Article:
With the holiday season fast approaching do you feel prepared for it? Or are you dreading it? 2020 gave many the “out” from the stress and worry that often accompany the holiday season. Last year, we couldn’t celebrate together and didn’t have to worry about getting the house ready, dressing everyone up in his/her perfect outfit (sweatpants were acceptable for any function), and all that pressure seemed to not be there. The focus was on COVID 19 and keeping each other safe, not planning the perfect holiday season. This year, we find ourselves somewhat back to the old grind and gearing up for what can be a “rebirth” of the holiday season in some respects.
This year, we can make plans to celebrate and have in-person gatherings with all the fixings and joy. Or can we? The holiday season means different things to different people. Sometimes all that worry about finding the perfect gift, planning the perfect dinner, or keeping the peace at a family gathering can be downright exhausting and a major source of anxiety. So what can you do to “deal” with the holidays?
The Mayo Clinic Staff published some great guidelines to help you manage your mental health during this overwhelming time of year¹.
1.- Acknowledge your feelings. You can’t force yourself to be happy just because it’s the holiday season.
2.- Reach out. If you feel lonely or isolated, seek out community, religious, or other social events or communities. Many have websites, online support groups, social media sites, or virtual events. They can offer support and companionship.
3.- Be realistic. The holidays don’t have to be perfect. As families change and grow, traditions and rituals often change as well. Choose a few to hold on to, and be open to new ones. Meet virtually on a video call if you can’t be together. Even though your holiday plans may look different this year, you can find ways to celebrate.
4.- Set aside differences. Try to accept family members and friends as they are, even if they don’t live up to your expectations. Set aside grievances until a more appropriate time for discussion. Be understanding if others get upset or distressed when something goes awry. Chances are they’re feeling the effects of holiday stress and depression too.
5.- Stick to a budget. Before you do your gift and food shopping, decide how much money you can afford to spend. Read that again. How much can you afford to spend, not how much you want to spend. Don’t try to buy happiness with an avalanche of gifts that you’ll be paying for an extended period of time.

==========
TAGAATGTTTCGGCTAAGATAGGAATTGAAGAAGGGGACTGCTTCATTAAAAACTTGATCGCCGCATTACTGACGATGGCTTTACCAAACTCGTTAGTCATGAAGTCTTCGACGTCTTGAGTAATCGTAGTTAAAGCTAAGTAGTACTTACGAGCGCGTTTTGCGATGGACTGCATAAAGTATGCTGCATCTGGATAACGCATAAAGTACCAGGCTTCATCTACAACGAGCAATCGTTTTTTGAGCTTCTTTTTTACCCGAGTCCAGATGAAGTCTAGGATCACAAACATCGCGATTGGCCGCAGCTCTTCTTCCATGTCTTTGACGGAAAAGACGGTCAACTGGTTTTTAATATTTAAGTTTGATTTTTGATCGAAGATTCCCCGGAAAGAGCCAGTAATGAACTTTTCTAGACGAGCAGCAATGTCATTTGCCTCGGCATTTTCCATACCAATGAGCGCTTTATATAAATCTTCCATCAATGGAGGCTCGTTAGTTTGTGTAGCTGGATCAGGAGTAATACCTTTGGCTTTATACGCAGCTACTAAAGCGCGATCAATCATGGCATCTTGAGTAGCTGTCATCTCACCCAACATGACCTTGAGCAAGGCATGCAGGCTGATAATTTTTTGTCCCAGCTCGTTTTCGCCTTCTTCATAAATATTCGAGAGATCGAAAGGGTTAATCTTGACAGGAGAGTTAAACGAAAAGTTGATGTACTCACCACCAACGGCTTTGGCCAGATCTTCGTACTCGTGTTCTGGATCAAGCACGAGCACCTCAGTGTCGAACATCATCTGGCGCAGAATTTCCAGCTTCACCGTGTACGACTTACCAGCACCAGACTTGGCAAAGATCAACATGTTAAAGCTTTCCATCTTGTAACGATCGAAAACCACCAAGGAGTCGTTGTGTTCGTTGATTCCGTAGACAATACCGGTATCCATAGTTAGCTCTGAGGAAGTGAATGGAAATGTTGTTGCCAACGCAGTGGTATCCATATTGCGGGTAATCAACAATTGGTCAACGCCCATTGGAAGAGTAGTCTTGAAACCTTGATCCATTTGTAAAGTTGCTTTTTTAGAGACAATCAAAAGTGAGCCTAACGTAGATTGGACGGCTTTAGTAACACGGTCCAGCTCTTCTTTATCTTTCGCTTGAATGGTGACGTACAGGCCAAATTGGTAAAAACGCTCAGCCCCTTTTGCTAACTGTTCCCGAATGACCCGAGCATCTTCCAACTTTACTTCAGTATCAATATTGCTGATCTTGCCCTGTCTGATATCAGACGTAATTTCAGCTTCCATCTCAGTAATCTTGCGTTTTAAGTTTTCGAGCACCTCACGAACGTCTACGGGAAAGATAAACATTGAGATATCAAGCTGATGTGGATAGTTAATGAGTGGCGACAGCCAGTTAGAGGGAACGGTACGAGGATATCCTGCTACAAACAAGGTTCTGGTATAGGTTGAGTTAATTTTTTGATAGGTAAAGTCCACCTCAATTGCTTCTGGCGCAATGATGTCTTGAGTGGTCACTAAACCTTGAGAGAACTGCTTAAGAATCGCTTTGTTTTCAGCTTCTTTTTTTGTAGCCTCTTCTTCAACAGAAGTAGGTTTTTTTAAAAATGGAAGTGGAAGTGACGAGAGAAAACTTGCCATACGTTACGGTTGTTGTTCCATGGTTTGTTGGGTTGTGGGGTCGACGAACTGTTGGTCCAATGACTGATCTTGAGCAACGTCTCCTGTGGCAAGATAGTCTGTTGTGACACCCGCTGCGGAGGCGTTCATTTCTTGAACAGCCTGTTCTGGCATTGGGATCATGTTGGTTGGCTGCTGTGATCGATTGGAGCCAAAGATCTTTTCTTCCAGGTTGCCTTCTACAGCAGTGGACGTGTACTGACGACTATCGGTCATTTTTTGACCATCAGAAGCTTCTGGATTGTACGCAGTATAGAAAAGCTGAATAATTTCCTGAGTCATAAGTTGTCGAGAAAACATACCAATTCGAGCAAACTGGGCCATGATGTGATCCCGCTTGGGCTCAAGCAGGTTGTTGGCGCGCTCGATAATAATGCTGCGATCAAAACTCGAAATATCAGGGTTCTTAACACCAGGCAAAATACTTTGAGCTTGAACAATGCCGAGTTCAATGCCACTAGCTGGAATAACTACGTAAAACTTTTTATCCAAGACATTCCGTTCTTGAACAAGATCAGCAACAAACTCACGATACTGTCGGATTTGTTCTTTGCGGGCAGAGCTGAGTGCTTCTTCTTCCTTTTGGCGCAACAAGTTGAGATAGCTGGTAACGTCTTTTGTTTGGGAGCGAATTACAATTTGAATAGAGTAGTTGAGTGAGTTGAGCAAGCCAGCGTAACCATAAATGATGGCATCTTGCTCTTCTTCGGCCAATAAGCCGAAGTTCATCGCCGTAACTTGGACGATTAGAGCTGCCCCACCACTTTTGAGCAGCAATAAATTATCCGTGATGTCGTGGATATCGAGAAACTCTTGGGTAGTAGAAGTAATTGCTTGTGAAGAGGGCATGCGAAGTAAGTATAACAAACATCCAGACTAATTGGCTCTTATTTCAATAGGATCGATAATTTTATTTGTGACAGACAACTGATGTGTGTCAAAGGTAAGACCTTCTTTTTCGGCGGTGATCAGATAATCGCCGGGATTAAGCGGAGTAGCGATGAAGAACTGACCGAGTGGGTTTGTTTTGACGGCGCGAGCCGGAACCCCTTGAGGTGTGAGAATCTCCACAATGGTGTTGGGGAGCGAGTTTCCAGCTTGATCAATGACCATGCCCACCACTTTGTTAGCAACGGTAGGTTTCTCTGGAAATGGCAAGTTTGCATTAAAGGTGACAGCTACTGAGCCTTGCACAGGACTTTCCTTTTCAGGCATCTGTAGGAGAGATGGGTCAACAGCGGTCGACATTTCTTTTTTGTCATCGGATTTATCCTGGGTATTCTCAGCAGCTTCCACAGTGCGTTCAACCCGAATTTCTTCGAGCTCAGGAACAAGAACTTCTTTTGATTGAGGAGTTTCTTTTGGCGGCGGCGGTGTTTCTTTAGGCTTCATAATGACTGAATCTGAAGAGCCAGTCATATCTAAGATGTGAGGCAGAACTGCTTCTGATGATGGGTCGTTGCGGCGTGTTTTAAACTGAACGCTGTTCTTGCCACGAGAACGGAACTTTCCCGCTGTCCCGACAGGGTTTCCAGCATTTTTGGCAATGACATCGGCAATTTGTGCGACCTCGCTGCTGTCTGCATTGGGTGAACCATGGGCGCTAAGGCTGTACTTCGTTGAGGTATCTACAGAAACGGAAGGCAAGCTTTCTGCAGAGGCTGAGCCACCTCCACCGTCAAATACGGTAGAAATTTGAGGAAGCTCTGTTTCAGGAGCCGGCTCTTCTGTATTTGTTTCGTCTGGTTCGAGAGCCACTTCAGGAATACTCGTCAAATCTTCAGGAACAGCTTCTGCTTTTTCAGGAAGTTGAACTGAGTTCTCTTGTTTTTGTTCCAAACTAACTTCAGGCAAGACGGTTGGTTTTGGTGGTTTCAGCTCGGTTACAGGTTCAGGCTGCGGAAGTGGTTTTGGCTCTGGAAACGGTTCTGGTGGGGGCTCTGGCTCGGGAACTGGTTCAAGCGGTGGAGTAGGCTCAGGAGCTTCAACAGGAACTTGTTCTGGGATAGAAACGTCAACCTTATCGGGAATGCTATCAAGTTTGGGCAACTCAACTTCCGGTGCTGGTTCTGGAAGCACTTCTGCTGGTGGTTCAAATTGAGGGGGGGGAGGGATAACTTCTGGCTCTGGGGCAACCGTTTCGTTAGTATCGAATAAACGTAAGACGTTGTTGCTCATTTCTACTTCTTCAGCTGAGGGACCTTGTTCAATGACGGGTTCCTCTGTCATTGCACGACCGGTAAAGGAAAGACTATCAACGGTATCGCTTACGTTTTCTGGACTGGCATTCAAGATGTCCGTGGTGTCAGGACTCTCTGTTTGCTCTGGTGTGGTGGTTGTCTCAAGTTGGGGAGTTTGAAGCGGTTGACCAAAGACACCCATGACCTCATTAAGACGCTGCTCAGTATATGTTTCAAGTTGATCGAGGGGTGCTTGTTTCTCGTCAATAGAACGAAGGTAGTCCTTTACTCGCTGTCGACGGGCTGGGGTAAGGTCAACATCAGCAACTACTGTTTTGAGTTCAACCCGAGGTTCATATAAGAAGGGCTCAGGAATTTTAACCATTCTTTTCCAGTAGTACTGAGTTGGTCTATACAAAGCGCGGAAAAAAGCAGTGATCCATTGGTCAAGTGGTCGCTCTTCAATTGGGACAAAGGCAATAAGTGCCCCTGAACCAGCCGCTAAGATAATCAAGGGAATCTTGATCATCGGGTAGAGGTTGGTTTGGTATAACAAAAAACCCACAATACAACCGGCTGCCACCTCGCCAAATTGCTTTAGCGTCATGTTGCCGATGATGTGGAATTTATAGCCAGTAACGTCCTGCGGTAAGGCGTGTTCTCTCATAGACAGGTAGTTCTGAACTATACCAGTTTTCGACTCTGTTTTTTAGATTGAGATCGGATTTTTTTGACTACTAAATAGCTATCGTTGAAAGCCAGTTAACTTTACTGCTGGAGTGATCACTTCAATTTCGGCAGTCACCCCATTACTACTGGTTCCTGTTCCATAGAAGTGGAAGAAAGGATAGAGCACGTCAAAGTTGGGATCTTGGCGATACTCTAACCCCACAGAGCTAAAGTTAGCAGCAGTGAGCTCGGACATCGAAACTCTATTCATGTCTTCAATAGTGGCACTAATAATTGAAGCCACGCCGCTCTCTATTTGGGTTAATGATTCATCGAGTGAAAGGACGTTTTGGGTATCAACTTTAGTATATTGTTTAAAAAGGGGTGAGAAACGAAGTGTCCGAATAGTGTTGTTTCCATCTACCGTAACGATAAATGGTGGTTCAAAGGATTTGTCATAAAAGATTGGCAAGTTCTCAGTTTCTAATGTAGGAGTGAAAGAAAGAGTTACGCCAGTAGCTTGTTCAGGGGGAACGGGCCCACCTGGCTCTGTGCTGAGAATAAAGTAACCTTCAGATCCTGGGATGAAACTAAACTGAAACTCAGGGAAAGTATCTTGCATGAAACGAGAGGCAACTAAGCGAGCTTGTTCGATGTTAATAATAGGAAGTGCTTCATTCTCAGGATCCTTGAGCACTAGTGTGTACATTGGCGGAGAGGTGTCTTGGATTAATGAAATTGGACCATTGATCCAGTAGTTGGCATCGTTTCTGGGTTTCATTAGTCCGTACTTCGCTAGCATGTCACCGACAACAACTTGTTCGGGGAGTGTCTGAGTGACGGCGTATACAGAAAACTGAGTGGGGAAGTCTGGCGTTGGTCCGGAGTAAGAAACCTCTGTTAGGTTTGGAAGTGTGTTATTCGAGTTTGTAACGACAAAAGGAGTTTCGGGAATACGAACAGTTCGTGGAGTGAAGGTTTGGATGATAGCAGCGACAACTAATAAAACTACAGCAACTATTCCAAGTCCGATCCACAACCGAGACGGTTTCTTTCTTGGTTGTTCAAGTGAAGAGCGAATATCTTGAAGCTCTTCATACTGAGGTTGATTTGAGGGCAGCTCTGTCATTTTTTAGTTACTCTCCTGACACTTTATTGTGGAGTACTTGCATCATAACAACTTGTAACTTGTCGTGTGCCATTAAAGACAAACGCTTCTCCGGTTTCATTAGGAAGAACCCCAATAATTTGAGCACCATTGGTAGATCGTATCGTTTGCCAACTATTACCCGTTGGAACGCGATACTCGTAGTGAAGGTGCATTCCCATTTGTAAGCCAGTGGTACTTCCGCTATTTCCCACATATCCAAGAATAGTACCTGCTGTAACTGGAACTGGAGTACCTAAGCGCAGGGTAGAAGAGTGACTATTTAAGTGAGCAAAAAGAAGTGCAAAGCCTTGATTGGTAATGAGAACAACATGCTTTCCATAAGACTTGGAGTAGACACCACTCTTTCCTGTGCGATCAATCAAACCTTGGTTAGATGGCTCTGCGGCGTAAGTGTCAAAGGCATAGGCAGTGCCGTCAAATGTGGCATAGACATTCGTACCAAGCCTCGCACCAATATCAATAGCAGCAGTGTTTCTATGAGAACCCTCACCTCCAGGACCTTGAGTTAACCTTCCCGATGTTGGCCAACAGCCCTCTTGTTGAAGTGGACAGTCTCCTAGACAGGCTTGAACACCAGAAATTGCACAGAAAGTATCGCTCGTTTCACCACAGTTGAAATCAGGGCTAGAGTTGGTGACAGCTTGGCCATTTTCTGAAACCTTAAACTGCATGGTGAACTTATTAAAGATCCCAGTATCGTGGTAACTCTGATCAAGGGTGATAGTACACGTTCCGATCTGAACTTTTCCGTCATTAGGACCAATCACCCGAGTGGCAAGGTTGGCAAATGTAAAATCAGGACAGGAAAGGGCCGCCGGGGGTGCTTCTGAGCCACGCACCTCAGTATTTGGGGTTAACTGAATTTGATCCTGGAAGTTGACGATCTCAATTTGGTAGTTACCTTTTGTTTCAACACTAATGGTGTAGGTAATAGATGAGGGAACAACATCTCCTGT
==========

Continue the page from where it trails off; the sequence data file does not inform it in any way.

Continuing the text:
6.- Plan ahead. Set aside specific days for shopping, baking, connecting with friends and family, and other activities. Consider if you can shop online rather than fighting crowds at stores. Plan your menus and then make your food list. That will help prevent last-minute scrambling to buy forgotten ingredients. And make sure you line up meal prep and clean up.
7.- Learn to say no. Saying yes when you should say no can leave you feeling resentful and overwhelmed. Friends and colleagues will understand if you can’t participate in every project or activity.
8.- Don’t abandon healthy habits. Don’t let the holidays become a free-for-all. Overindulgence only adds to your stress and guilt. Try these suggestions:
– Have a healthy snack before holiday meals so you don’t go overboard on sweets, cheese, or drinks.
– Eat healthy meals
– Get plenty of sleep
– Include regular physical activity in your daily routine.
– Try deep-breathing exercises, meditation, or yoga.
– Avoid excessive tobacco, alcohol, and drug use.
– Be aware of how the information culture can produce undue stress. Adjust the time you spend reading news and social media as you see fit.
9.- Take a breather. Make some time for yourself. Spending 15 minutes alone, without distractions, may refresh you enough to handle everything you need to do.
10.- Seek professional help if you need it. Despite your best efforts, you may find yourself feeling persistently sad or anxious, plagued by physical complaints, unable to sleep, irritable and hopeless, and unable to face routine chores. If these feelings persist, talk to your doctor or a mental health professional for assistance.
Remember, boundaries and realistic expectations can make this holiday season the best one yet.
Breathe and get your peppermint hot chocolate on. Enjoy!!